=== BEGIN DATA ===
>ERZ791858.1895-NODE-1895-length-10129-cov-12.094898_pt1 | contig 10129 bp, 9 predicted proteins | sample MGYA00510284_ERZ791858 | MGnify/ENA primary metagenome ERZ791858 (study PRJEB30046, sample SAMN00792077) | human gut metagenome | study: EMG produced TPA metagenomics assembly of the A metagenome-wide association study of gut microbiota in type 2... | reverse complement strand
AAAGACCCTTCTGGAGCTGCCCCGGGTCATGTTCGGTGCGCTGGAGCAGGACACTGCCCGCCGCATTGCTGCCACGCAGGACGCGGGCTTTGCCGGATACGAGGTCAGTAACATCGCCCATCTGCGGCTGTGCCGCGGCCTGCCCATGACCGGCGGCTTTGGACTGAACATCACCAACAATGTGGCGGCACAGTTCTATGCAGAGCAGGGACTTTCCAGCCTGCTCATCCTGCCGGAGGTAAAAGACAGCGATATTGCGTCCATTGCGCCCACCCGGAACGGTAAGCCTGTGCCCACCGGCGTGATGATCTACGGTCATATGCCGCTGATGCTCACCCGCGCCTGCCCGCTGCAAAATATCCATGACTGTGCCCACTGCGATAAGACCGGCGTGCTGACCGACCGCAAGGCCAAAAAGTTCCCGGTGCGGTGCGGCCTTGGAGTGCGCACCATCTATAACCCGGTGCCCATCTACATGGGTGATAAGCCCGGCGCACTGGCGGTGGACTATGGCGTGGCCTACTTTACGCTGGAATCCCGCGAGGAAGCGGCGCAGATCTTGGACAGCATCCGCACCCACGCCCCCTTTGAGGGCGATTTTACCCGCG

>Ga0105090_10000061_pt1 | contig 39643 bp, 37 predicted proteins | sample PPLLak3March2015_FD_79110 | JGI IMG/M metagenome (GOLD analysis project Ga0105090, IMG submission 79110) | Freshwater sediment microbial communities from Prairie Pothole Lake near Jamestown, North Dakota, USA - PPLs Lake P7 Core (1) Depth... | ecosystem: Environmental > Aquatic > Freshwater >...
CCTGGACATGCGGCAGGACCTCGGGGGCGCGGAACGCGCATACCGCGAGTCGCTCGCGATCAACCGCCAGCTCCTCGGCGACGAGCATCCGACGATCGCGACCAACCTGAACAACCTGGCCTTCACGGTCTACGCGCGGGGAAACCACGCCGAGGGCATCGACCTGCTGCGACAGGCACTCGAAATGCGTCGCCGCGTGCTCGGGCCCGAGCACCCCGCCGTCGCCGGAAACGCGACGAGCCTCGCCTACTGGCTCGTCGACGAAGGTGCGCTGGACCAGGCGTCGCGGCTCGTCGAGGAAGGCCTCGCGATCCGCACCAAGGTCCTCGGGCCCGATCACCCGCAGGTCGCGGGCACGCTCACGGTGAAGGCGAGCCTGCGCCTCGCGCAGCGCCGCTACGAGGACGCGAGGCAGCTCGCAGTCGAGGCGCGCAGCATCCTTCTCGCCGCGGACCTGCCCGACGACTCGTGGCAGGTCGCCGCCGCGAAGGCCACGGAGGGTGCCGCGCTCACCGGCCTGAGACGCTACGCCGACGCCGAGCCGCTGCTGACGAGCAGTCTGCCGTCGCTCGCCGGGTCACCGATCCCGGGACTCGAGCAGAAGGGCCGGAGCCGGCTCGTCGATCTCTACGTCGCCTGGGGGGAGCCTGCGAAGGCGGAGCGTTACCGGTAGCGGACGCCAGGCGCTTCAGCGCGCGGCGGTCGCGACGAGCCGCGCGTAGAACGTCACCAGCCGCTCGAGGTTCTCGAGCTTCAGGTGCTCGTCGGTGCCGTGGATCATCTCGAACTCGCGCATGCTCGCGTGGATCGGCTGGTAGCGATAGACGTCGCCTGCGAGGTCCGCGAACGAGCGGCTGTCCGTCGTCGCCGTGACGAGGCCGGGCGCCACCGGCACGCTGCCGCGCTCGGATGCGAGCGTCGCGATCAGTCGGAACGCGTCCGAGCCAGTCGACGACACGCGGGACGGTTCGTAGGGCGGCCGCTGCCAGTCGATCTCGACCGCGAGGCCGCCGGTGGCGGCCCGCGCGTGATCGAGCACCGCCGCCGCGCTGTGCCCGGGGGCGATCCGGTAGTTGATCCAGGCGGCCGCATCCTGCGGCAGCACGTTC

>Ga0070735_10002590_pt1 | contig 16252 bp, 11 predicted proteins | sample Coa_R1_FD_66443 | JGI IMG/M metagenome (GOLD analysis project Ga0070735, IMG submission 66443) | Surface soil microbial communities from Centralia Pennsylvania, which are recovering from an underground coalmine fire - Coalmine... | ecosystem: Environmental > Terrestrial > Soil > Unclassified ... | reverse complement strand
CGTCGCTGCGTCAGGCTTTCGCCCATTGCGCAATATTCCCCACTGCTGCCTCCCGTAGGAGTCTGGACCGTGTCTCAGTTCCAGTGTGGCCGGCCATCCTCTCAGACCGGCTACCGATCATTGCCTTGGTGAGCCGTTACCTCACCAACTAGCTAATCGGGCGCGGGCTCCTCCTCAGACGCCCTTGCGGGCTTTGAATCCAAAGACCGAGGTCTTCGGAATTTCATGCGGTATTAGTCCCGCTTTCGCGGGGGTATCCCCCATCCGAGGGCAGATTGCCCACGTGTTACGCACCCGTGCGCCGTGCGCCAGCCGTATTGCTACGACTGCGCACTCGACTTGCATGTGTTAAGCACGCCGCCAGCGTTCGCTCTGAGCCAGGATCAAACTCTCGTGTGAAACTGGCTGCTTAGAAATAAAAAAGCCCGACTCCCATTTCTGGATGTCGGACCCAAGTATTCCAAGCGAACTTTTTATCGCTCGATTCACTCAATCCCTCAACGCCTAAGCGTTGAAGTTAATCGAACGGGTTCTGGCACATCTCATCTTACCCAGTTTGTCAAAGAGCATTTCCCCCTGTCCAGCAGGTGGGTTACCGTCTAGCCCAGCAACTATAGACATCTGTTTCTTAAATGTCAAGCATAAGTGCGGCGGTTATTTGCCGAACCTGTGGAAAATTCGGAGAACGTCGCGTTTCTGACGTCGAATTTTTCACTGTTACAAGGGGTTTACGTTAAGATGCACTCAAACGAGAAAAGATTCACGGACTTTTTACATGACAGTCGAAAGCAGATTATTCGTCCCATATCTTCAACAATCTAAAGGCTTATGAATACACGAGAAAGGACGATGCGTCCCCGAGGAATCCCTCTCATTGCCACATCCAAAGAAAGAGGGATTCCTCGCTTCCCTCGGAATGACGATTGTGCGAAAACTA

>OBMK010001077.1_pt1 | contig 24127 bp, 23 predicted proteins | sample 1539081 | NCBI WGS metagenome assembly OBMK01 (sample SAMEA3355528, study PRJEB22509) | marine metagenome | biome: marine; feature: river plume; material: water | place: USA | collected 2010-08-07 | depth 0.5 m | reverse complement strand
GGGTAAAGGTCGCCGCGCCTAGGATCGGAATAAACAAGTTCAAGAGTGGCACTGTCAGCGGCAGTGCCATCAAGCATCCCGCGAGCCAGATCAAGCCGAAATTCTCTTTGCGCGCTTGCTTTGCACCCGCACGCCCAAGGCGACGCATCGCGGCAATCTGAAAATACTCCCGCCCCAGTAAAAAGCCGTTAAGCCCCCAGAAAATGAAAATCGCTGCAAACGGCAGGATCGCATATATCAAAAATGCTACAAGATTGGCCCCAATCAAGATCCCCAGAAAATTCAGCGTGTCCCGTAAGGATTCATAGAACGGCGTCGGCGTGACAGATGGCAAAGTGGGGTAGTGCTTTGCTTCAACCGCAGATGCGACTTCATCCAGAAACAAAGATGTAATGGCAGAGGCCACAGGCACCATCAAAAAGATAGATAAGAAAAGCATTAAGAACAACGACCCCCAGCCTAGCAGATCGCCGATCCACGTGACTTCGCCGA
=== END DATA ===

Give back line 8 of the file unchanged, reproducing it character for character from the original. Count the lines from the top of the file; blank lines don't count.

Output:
GGGTAAAGGTCGCCGCGCCTAGGATCGGAATAAACAAGTTCAAGAGTGGCACTGTCAGCGGCAGTGCCATCAAGCATCCCGCGAGCCAGATCAAGCCGAAATTCTCTTTGCGCGCTTGCTTTGCACCCGCACGCCCAAGGCGACGCATCGCGGCAATCTGAAAATACTCCCGCCCCAGTAAAAAGCCGTTAAGCCCCCAGAAAATGAAAATCGCTGCAAACGGCAGGATCGCATATATCAAAAATGCTACAAGATTGGCCCCAATCAAGATCCCCAGAAAATTCAGCGTGTCCCGTAAGGATTCATAGAACGGCGTCGGCGTGACAGATGGCAAAGTGGGGTAGTGCTTTGCTTCAACCGCAGATGCGACTTCATCCAGAAACAAAGATGTAATGGCAGAGGCCACAGGCACCATCAAAAAGATAGATAAGAAAAGCATTAAGAACAACGACCCCCAGCCTAGCAGATCGCCGATCCACGTGACTTCGCCGA